Castle Medical Center’s Imaging Services Department now has a permanent magnetic resonance imaging (MRI) system to serve Windward O‘ahu physicians and their patients.
Until recently, “a mobile MRI unit visited Castle twice a week, but it simply couldn’t accommodate the growing number of patients needing the service,” explained Brian Matsusaka, director of Imaging Services at Castle Medical Center. “With our own MRI unit now in place, our patients won’t have to travel over the Pali for an MRI scan; our services are available around the clock, if needed. This is a tremendous benefit to the community.”
The growing demand for MRI services is due in large part to the increasing versatility of the equipment and high-resolution images that allow physicians to pinpoint brain lesions, detect circulatory problems, and identify other problems in the body. Invented by Raymond Damadian, the first MRI equipment was put into use in the 1980s, revolutionizing the field of diagnostic medicine.
“Today, MRI scans have become an integral part of medicine,” notes Dr. Chuong Nguyen, a radiologist at Castle Medical Center. “In fact, MRI technology has advanced so far that it has become a standard diagnostic tool,” he says, adding that MRI often complements the more familiar CAT scans.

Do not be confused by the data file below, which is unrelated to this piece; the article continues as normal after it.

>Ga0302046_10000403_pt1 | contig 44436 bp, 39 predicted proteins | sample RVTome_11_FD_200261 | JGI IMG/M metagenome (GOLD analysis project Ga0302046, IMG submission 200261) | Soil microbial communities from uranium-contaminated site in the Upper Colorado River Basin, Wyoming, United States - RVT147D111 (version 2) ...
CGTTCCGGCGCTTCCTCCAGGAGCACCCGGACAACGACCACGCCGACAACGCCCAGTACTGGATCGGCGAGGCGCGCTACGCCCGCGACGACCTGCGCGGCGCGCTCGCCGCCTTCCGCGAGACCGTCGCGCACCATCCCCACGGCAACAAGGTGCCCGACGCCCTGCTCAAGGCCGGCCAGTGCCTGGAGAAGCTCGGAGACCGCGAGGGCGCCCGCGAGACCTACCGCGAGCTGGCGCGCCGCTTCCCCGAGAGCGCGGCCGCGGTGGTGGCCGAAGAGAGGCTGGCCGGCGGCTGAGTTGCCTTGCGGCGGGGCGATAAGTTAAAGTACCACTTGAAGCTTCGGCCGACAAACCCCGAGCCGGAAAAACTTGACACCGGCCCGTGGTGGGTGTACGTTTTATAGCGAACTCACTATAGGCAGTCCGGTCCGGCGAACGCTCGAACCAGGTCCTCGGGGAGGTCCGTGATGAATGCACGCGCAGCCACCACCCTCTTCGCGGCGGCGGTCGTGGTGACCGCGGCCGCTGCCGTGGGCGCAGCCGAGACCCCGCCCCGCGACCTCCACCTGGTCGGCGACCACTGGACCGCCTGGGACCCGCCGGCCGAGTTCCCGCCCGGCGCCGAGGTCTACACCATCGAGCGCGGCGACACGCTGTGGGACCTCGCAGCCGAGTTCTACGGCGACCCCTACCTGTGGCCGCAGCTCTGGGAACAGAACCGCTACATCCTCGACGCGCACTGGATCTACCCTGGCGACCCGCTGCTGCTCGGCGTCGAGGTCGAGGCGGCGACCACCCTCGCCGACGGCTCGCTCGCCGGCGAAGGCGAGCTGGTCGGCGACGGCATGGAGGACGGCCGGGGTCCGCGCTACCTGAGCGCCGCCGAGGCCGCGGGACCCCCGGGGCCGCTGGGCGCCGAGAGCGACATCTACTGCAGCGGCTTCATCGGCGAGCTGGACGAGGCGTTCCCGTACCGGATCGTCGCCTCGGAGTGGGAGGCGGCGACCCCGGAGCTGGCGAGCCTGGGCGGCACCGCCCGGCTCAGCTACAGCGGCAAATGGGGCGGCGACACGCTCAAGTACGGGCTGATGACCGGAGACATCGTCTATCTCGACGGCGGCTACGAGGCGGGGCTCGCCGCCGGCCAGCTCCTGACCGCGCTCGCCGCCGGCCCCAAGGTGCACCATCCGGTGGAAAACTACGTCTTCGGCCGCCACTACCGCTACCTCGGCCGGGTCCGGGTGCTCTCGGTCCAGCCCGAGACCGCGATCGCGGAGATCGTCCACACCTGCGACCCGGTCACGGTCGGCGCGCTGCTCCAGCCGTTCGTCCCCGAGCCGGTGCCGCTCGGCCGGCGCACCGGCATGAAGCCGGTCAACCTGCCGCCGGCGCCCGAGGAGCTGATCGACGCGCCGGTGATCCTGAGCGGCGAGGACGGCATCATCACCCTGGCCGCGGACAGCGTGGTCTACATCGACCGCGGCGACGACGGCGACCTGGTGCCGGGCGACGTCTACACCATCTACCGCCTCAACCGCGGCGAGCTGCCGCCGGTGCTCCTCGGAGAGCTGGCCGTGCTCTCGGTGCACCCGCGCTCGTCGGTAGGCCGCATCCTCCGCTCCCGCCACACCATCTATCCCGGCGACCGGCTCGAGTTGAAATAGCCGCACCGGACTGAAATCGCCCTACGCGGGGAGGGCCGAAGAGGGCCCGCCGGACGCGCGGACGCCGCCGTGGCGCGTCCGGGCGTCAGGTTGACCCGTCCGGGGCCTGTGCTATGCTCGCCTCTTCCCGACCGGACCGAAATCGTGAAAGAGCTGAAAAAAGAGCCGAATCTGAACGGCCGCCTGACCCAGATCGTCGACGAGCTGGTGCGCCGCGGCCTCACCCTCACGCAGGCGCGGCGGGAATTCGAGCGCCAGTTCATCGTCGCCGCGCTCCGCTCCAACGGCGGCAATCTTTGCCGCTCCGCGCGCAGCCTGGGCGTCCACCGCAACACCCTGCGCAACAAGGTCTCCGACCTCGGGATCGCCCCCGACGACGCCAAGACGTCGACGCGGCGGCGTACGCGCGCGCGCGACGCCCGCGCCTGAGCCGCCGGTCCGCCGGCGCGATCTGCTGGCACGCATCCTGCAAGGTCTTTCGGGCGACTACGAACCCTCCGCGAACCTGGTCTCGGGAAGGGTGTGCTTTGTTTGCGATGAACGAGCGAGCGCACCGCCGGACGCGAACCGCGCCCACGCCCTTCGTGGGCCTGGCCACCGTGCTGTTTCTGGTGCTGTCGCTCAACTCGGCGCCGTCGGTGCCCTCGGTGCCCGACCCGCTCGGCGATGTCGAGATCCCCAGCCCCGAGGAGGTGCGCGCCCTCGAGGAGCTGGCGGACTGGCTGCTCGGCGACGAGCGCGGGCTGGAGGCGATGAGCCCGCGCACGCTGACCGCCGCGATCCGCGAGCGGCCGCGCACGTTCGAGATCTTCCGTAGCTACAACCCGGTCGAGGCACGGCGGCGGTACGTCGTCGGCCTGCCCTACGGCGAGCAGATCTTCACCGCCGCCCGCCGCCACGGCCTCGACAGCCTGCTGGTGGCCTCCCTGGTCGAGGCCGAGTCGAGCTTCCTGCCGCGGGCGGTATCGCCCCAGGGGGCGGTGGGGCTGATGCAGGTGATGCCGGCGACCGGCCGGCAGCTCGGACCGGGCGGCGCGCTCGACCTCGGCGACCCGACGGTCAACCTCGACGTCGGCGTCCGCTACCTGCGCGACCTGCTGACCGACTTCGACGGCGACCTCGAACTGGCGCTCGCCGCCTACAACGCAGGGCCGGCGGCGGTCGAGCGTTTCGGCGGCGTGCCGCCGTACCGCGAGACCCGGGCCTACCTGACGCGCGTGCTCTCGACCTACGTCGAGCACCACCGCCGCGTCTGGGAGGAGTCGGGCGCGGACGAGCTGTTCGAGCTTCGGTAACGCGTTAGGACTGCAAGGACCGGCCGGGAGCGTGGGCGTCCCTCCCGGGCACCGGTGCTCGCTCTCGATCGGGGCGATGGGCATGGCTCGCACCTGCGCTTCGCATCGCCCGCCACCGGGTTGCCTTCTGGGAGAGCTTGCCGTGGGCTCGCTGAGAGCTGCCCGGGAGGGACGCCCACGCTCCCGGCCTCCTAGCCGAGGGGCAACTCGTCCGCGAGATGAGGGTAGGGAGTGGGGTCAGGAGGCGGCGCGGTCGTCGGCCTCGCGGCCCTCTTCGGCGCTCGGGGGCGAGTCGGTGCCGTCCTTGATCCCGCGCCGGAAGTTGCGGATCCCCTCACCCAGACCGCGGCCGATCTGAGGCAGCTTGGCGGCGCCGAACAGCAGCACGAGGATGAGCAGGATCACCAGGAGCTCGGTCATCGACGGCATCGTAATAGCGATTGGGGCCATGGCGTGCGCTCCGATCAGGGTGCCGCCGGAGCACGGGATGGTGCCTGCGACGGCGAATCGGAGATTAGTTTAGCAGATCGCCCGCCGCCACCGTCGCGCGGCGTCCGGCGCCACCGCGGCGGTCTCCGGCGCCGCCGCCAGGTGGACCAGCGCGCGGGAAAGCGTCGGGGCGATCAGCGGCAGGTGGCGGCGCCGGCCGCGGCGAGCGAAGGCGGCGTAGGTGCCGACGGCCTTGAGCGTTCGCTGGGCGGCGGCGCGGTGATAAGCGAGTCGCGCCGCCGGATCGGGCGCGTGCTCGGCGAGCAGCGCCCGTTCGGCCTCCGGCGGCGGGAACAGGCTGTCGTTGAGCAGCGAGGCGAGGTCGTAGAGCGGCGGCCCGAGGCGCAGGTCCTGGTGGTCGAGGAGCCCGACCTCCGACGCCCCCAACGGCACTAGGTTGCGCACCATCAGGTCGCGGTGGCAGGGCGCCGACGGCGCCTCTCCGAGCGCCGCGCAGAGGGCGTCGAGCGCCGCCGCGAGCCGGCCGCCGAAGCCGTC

Unlike the CAT scan, which uses X-rays to identify tissue density, magnetic resonance imaging uses magnetism and radio waves to “scan” the water content of tissue in a particular part of the body, then produces clear, 3-D pictures of the area. Tissues and organs have distinct water contents that can be changed by diseases. These changes are detected by MRI, helping physicians with early diagnosis of a variety of neurological (brain and nervous system) disorders, musculoskeletal problems, and cancer and organ disease.
The equipment also is used for a procedure called a magnetic resonance angiogram, or MRA. By producing “live” images of blood flowing in veins and arteries, cardiovascular disease can be detected painlessly—and much more quickly than with a conventional angiogram, a procedure that requires inserting a catheter into a blood vessel in the groin and a four- to six-hour recovery period.
“Patients often do not want to go through an invasive diagnostic procedure like an angiogram, so they put off getting it done,” Brian Matsusaka says. “With the availability of our MRA services—a procedure that takes thirty to forty-five minutes from start to finish—we hope patients will be more willing to come in for early diagnoses.”
Castle’s new MRI system offers patients another advantage: It is the most compact whole-body imaging unit currently available in the industry. New magnet technology makes it possible to get high-quality images, despite a shorter magnet length.
Those who have seen an MRI machine are familiar with its large cubical shape and the long horizontal tube, or bore, in which the patient is scanned. Castle’s state-of-the-art system has a short bore tube that provides a much more patient-friendly environment, especially for those who may experience claustrophobia.
“At Castle, our goal is not only to keep pace with changing technology in the radiology field, but also to provide services in a way that is assuring to our patients,” Matsusaka concludes. “I can always depend on our warm and friendly staff to deliver that kind of care.”
For more information, please call Imaging Services at (808) 263‑5166.